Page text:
With massive server farms required to store its content, Apple is spending every dollar it makes on iTunes to keep the service running
The next time you pull out your credit card to spend 99 cents on the latest hit single, try not to grumble too much. Apple probably isn't making as much money off of all those downloads as you think it is. In fact, it's probably not making any money at all, according to an interesting new report from Asymco.
There are 225 million iTunes account holders, which is an astronomical figure given that the service has only been operating since April 2003. But iTunes is still only at the break-even point. All of those users account for 15 billion song downloads every year. In addition, they buy 130 million books, 14 billion apps and about 100,000 games. That's a lot of money exchanging hands. Something like $313 million every month. But, given Apple's deals with music labels to secure the rights to all of that music it's offering in the iTunes store and the $2.5 billion we know the company has paid out to developers, a figure that was revealed just last week at the Worldwide Developers Conference, the content margin is only about $113 million. (Asymco defines a content margin as what Apple keeps after paying the owners of content but before paying variable costs.)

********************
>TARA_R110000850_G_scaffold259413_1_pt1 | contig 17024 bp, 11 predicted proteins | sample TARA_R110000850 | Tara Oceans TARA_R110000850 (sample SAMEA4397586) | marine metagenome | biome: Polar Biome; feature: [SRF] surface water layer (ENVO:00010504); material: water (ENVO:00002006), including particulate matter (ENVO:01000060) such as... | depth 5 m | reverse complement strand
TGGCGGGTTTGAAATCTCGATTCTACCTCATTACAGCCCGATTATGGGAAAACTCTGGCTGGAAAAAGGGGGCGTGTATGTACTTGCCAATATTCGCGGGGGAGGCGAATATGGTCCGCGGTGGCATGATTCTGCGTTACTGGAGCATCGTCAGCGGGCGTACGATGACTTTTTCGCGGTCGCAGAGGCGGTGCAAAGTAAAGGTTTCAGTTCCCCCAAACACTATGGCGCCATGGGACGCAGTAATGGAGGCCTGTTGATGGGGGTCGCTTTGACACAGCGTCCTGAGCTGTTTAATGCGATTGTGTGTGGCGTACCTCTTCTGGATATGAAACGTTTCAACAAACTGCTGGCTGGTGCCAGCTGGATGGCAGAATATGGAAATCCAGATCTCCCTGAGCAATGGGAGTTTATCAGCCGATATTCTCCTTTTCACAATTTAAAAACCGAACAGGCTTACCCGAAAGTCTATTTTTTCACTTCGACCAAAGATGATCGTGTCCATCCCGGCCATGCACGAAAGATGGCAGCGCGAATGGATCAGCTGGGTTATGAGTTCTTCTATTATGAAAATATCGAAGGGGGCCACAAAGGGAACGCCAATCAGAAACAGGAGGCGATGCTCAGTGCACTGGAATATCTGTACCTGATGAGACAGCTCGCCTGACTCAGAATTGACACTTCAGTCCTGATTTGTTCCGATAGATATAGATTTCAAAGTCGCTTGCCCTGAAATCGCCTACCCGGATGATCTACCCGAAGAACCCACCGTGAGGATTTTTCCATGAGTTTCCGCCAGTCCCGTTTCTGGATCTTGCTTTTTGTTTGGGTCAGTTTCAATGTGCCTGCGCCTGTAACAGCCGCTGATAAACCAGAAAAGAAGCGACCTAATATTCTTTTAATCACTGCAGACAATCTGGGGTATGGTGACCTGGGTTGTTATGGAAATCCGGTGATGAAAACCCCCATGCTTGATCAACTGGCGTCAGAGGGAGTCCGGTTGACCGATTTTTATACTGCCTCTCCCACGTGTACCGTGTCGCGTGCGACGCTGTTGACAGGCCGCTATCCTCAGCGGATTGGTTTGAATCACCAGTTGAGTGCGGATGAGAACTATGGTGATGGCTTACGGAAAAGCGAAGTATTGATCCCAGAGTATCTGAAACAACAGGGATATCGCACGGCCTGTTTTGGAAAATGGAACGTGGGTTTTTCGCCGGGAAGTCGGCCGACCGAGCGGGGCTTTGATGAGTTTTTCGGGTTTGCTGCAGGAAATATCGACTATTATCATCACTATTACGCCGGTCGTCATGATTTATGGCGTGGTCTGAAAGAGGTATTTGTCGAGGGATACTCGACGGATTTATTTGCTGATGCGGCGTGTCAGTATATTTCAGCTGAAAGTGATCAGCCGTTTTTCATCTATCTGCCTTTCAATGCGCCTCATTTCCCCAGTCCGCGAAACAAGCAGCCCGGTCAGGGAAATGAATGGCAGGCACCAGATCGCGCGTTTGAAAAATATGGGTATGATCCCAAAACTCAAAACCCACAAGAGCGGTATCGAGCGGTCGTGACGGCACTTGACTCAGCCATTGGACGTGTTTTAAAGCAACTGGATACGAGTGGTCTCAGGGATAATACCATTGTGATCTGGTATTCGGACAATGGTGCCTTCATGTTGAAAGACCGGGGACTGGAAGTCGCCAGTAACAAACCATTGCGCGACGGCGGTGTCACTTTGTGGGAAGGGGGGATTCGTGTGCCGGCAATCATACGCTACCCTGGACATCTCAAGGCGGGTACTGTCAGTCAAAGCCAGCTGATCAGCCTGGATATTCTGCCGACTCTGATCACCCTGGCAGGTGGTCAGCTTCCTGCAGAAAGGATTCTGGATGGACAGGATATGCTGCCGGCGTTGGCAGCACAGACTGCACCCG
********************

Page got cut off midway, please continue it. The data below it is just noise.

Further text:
That money, the $113 million every month that Apple is bringing in (far more comes from app downloads than music downloads), is spent on support, curation, traffic and payment processing. Whatever is leftover, Asymco suggests, is "invested in capacity increases." That is, adding to the massive server farms that are required to store all of the available content and acquiring new material.
Image: Mike Segar/Reuters.
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